An ecumenical Christian group applauded the prosecutor of the International Criminal Court for filing genocide charges against Sudanese President Omar al-Bashir on Monday.
"We are grateful for Luis Moreno-Ocampo's courage and moral clarity," said Faith McDonnell, director of religious liberty at the Institute on Religion & Democracy. "The world has treated the regime in Khartoum and the victims of its genocidal jihad with moral equivalence for too long… At last the ICC's Chief Prosecutor has, in no uncertain terms, laid the blame at the feet where it belongs."
Moreno-Ocampo had filed 10 charges against al-Bashir on Monday, accusing his government of being behind a campaign of genocide and rape in the western region of Darfur, according to The Associated Press.
The ICC prosecutor is also asking the court for an arrest warrant for al-Bashir.
Since 2003, more than 2.5 million people have been displaced and some 200,000 killed as a result of conflict in the western region of Darfur, Sudan. The United States in 2004 became the first country in the world to label the situation in Darfur as genocide.
Khartoum is widely accused by both Darfurians and the international community of unleashing the pro-government janjaweed militia on Darfurians after rebels from ethnic African tribes in the region rose up against the central government.
"The decision to start the genocide was taken by Bashir personally," Moreno-Ocampo said at a news conference, according to Reuters. "Bashir is executing this genocide without gas chambers, without bullets, without machetes. It is genocide by attrition."
IRD's McDonnell said her group hopes al-Bashir will be also held responsible for the genocide in southern Sudan and in the Nuba Mountain region as well.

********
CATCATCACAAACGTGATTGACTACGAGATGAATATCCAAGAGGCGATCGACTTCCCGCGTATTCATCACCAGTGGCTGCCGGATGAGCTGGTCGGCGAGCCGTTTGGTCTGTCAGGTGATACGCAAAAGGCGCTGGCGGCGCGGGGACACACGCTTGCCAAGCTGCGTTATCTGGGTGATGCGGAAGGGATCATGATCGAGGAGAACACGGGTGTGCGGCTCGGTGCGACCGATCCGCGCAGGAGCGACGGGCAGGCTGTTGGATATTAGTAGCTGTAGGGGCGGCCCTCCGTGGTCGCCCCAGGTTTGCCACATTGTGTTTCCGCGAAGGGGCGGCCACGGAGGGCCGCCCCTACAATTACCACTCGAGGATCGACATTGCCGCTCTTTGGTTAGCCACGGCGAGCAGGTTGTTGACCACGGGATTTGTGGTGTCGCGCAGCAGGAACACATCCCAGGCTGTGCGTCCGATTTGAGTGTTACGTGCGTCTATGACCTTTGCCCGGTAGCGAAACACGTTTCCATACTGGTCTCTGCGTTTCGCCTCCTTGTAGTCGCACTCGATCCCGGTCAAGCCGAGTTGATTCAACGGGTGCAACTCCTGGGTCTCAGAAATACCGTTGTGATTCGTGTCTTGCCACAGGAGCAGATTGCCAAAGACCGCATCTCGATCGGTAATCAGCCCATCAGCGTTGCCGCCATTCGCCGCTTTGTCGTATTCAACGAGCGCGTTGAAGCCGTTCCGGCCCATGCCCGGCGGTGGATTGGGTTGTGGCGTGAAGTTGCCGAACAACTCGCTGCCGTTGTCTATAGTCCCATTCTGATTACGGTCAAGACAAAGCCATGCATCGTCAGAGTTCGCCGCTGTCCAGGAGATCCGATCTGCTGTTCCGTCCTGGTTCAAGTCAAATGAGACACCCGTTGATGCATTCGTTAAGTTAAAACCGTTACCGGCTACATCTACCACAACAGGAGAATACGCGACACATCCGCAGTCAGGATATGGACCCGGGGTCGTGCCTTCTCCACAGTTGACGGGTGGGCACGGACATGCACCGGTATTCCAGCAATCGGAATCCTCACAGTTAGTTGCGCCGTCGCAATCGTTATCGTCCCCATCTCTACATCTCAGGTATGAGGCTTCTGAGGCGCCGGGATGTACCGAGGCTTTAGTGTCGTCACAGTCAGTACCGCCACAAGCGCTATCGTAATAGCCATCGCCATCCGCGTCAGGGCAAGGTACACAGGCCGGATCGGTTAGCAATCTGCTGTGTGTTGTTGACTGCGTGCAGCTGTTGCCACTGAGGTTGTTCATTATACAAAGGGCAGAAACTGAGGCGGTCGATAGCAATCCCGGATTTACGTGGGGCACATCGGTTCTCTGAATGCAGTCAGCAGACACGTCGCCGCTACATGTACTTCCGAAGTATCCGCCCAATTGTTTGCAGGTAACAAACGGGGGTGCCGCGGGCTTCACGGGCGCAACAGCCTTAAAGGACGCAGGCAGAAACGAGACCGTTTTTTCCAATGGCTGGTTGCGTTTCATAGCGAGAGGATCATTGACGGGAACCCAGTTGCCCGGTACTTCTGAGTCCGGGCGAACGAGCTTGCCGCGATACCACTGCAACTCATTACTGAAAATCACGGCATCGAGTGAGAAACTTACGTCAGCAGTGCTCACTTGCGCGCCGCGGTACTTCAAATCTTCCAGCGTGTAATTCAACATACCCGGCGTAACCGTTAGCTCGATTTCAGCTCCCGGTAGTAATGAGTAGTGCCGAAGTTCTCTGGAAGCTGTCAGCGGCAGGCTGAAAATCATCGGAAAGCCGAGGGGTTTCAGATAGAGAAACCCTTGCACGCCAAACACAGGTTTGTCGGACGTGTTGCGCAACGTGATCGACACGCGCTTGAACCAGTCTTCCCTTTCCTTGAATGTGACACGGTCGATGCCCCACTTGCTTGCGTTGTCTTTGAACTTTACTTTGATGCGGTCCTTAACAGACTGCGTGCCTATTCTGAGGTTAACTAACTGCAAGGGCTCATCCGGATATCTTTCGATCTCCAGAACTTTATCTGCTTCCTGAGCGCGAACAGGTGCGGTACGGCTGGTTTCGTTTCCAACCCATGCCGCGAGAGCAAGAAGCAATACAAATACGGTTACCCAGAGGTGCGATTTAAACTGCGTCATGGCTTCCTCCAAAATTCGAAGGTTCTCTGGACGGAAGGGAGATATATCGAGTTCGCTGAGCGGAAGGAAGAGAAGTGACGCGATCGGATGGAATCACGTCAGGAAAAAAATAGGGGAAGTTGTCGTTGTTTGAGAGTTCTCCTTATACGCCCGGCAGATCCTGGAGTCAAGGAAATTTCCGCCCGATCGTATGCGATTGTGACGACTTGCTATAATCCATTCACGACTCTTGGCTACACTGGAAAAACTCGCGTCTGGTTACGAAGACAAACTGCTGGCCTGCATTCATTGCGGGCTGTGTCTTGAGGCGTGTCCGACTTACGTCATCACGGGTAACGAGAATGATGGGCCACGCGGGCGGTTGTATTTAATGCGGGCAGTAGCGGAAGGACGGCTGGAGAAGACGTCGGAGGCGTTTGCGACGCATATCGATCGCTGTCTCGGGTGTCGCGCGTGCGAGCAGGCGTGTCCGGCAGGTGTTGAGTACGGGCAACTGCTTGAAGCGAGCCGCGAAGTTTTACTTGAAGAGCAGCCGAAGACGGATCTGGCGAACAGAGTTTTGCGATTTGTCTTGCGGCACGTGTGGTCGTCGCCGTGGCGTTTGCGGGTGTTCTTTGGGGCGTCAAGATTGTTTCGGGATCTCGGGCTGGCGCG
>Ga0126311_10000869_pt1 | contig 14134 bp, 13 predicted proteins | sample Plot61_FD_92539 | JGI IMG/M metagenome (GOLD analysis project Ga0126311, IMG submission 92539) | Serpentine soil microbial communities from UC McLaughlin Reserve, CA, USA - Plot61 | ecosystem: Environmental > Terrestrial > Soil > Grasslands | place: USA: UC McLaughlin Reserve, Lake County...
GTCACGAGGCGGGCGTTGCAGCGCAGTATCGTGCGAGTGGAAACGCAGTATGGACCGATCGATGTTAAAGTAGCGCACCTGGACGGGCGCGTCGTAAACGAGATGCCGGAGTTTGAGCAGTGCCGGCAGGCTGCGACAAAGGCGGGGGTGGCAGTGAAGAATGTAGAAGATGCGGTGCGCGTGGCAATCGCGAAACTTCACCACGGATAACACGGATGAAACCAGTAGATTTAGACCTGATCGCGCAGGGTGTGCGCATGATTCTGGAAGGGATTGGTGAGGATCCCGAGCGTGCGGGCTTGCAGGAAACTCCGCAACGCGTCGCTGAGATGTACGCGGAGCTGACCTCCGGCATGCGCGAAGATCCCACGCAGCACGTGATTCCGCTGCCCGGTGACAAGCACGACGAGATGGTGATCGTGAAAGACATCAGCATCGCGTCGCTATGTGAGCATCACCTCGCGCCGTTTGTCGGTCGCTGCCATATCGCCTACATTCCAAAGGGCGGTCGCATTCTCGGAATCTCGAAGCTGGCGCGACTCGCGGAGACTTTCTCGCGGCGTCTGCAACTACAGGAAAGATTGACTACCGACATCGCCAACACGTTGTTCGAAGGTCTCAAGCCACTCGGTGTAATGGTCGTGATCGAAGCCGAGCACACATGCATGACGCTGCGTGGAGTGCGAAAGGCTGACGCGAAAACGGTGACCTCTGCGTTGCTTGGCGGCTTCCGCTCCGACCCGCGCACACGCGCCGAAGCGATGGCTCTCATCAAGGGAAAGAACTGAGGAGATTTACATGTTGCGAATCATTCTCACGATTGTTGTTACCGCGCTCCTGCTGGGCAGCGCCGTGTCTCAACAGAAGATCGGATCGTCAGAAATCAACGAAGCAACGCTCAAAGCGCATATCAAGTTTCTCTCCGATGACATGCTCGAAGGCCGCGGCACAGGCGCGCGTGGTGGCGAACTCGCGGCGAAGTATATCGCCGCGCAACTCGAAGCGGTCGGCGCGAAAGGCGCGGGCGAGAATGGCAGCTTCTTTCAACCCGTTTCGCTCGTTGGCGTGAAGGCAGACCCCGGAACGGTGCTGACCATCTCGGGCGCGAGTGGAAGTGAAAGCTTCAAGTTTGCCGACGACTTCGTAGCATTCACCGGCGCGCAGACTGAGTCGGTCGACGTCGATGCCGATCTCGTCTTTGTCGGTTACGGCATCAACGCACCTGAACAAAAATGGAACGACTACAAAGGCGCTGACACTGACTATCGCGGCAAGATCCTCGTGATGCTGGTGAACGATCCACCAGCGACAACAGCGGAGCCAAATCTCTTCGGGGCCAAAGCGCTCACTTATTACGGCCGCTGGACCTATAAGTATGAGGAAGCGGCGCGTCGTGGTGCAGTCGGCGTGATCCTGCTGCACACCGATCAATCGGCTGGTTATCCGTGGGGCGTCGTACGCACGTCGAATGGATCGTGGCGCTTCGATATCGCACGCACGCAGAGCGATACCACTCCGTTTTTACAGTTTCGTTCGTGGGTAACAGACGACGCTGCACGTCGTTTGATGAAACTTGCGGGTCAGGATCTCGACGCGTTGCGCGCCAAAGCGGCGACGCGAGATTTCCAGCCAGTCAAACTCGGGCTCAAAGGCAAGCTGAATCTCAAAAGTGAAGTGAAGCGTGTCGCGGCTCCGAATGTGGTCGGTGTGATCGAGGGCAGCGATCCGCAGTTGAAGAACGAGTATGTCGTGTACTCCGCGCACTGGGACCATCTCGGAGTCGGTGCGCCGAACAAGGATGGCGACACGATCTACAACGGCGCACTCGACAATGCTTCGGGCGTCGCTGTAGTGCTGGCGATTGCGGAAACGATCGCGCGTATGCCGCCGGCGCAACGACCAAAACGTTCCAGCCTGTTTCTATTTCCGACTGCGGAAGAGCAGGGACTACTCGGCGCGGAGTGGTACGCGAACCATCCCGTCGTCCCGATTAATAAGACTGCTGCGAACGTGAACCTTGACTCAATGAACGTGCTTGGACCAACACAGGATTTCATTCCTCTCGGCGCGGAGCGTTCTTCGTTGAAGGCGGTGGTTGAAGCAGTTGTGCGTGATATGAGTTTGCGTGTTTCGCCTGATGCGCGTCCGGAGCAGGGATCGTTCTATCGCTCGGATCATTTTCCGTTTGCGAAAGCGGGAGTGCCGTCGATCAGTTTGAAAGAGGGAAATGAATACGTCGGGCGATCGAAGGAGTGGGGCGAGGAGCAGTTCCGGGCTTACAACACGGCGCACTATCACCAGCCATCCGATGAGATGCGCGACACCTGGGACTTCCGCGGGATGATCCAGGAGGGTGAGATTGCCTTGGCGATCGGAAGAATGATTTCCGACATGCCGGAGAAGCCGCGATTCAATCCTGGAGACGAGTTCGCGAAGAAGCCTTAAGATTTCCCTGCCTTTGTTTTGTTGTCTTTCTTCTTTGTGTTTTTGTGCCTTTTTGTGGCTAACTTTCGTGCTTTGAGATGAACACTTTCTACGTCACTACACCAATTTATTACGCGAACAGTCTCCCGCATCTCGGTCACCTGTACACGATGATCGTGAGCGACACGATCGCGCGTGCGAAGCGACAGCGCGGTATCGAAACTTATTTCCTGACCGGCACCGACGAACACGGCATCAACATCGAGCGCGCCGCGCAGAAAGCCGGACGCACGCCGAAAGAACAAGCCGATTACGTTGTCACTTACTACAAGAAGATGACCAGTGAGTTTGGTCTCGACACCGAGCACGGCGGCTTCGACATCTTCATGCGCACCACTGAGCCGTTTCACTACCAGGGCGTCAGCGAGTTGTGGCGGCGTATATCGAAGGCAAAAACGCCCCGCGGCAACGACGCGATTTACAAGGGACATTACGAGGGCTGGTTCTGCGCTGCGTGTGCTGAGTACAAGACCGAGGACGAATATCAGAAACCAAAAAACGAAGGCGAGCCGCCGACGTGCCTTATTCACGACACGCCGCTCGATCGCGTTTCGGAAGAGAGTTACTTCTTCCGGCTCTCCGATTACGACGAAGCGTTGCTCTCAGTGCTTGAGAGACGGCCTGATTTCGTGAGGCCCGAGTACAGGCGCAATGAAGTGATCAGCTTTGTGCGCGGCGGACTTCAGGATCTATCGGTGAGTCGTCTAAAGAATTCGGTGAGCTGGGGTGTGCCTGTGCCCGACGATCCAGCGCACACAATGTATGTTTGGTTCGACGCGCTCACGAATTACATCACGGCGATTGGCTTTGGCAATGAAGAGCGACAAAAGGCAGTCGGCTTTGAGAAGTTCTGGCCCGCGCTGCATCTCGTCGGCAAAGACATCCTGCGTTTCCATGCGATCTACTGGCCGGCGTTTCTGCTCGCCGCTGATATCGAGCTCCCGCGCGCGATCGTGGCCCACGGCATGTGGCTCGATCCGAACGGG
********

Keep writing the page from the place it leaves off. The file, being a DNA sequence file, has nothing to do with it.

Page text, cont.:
"When a thug regime gets away with one genocide, what is to stop the regime from continuing the pattern? We hope that being called out before the nations of the world by the ICC will help to put an end to Bashir's decades of atrocities," she said. "Indictment will also make it perfectly clear to the nations of the EU and others that they are doing business with a war criminal."
According to the latest reports, al-Bashir has emerged tarnished but apparently unbowed by the charges filed against him. The Sudanese president has been buoyed by support from the Arab and African world, and analysts say many Sudanese and even the United Nations want to see him stay in power to revive faltering peace negotiations with Darfur rebels and to make good on his promise to hold what could be Sudan's freest and fairest elections in decades next year.
On Monday, al-Bashir signed a new and progressive election law that many in Sudan view as a turning point in the country's march toward genuine democracy. The law sets aside 25 percent of parliament seats for women and allows foreign experts to monitor the vote, slated for the fall of 2009.